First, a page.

From whence best to admire these various treasures? There is more than one reason why the wise invest in a quality sofa, and our Italian velvet corner unit from Arlo & Jacob in deep raven black both looks and – crucially – feels incredible. My other half (at over six foot) can stretch out full-length on even the shorter side of the corner Crawford, which is so vast that I and our 3-year-old can lie full length on the other ‘wing’ at the same time. We had thought long and hard about how much space to sacrifice to seating, but with a vast corner sofa you can pile up or stretch out as a couple or (even large) family, entertain multiple guests or simply hang out solo. We paired the sofa with a matching Rupert footstool with hidden storage for magazines and toy dinosaurs. It will happily double up as a coffee table or trampoline – something for everyone!

We’ve dressed the sofa with some beautifully tactile black sheepskins from The Wool Company. I’ve slopped them over the arms to protect the upholstery and provide a woolly headrest, but our toddler likes to pull them down onto the rubber floor to loll around on in front of the fire. Cornwall-based The Wool Company’s skins are a luxurious treat: wonderfully soft and of first-rate quality.

Online store White Black Grey is a goldmine (onyx mine?) when accessorising a monochrome space. We have black rubber trays, vases and a fruit bowl, that burst with contrast when filled with bright flowers, fruit and crayons. Easy to clean and with a lovely matt texture, they offer practicality of function without compromising the aesthetic of the space.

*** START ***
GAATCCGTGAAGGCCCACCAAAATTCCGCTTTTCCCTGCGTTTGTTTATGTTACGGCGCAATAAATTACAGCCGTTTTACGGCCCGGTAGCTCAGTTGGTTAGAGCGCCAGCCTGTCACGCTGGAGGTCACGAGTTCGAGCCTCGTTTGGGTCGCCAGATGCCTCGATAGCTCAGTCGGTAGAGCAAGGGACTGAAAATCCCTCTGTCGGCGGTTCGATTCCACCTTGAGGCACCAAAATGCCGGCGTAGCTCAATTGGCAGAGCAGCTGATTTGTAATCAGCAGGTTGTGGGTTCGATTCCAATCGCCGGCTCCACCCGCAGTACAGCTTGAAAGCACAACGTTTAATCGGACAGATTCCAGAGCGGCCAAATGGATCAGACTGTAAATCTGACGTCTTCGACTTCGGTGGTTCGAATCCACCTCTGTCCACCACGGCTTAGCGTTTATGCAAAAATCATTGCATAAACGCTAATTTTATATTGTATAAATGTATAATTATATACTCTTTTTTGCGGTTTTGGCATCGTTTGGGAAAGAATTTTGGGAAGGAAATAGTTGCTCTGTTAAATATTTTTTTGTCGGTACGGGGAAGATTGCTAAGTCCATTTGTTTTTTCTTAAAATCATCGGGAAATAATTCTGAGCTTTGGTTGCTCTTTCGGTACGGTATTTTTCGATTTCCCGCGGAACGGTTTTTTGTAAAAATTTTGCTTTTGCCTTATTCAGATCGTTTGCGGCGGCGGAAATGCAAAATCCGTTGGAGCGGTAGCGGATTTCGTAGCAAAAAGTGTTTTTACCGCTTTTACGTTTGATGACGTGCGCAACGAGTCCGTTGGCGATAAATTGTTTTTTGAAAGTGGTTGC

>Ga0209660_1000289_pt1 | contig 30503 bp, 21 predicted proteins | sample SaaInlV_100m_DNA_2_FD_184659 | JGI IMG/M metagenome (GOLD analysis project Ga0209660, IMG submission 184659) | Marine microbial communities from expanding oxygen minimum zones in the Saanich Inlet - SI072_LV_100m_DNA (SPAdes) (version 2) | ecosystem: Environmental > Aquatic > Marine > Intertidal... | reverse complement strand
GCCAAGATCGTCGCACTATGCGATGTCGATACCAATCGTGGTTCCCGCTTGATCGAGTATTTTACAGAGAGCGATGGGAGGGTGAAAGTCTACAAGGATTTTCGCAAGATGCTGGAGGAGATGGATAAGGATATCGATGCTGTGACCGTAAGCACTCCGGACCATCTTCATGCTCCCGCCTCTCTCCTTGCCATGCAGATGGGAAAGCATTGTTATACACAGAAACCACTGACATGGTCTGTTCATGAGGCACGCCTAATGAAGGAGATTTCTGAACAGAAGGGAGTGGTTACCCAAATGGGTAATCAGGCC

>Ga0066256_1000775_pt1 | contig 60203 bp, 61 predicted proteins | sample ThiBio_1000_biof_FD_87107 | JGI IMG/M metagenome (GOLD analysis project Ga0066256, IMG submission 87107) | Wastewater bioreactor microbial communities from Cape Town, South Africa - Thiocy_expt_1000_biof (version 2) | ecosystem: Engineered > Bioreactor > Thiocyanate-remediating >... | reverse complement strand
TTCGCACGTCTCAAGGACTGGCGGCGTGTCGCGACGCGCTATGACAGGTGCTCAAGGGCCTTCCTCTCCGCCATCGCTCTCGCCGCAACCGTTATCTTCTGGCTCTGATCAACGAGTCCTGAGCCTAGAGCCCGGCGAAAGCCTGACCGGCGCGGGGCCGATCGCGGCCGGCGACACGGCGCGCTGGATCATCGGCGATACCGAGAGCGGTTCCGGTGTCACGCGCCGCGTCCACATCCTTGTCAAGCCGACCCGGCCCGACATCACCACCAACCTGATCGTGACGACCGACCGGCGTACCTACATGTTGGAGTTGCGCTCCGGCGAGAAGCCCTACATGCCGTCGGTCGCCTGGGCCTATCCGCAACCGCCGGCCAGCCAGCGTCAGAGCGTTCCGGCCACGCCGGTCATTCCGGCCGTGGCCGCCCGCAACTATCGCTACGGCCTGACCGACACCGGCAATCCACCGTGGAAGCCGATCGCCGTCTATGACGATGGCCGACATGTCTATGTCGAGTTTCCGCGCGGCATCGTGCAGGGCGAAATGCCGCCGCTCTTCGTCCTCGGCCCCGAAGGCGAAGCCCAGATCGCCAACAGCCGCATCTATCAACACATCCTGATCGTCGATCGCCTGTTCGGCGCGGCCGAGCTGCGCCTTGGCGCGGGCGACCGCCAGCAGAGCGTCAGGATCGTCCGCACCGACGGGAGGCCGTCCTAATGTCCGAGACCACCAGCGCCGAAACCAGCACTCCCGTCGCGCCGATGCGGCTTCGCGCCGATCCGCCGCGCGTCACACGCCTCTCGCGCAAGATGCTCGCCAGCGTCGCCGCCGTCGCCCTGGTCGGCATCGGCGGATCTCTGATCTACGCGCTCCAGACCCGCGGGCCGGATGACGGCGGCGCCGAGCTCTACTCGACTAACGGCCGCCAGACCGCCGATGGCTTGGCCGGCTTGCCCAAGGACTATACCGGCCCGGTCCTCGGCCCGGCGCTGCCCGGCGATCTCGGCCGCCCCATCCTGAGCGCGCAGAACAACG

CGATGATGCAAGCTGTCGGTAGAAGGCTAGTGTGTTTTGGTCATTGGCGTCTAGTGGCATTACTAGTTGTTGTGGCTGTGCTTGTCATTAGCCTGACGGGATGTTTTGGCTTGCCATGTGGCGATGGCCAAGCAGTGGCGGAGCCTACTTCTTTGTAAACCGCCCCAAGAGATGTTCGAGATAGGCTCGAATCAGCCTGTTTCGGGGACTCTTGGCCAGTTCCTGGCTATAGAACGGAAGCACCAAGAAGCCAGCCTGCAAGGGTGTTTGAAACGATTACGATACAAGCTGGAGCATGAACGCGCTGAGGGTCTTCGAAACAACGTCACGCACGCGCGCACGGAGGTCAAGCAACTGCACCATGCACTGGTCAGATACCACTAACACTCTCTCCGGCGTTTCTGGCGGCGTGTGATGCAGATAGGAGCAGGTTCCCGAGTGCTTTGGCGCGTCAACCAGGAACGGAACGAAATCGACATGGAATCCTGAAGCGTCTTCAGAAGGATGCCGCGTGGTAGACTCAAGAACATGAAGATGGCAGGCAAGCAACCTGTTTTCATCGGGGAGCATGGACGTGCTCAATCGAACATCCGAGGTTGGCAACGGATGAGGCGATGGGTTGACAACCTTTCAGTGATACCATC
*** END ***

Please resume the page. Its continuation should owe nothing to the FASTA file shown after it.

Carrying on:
Bloc Blinds was a no-brainer for the window furniture. The Bloc Blinds iQ in matt black are variously operated via sleek remote control and/or a dedicated app, and I can barely describe my satisfaction when attached to the sofa covered in sleeping children, casually adjusting the blinds to promote maximum repose without so moving so much as an inch.

The absence of chains and cords means they are totally child-friendly and remarkably unobtrusive either when open or closed. The design is such that they can be tailored to any requirement. The Bloc Blinds measuring and fitting service is second to none: by way of test I ‘measured up’ meticulously myself in advance of their arrival, only to discover that I would have gotten the whole thing catastrophically wrong. The ability to control the lighting and privacy of the space with such ease is a boon beyond measure.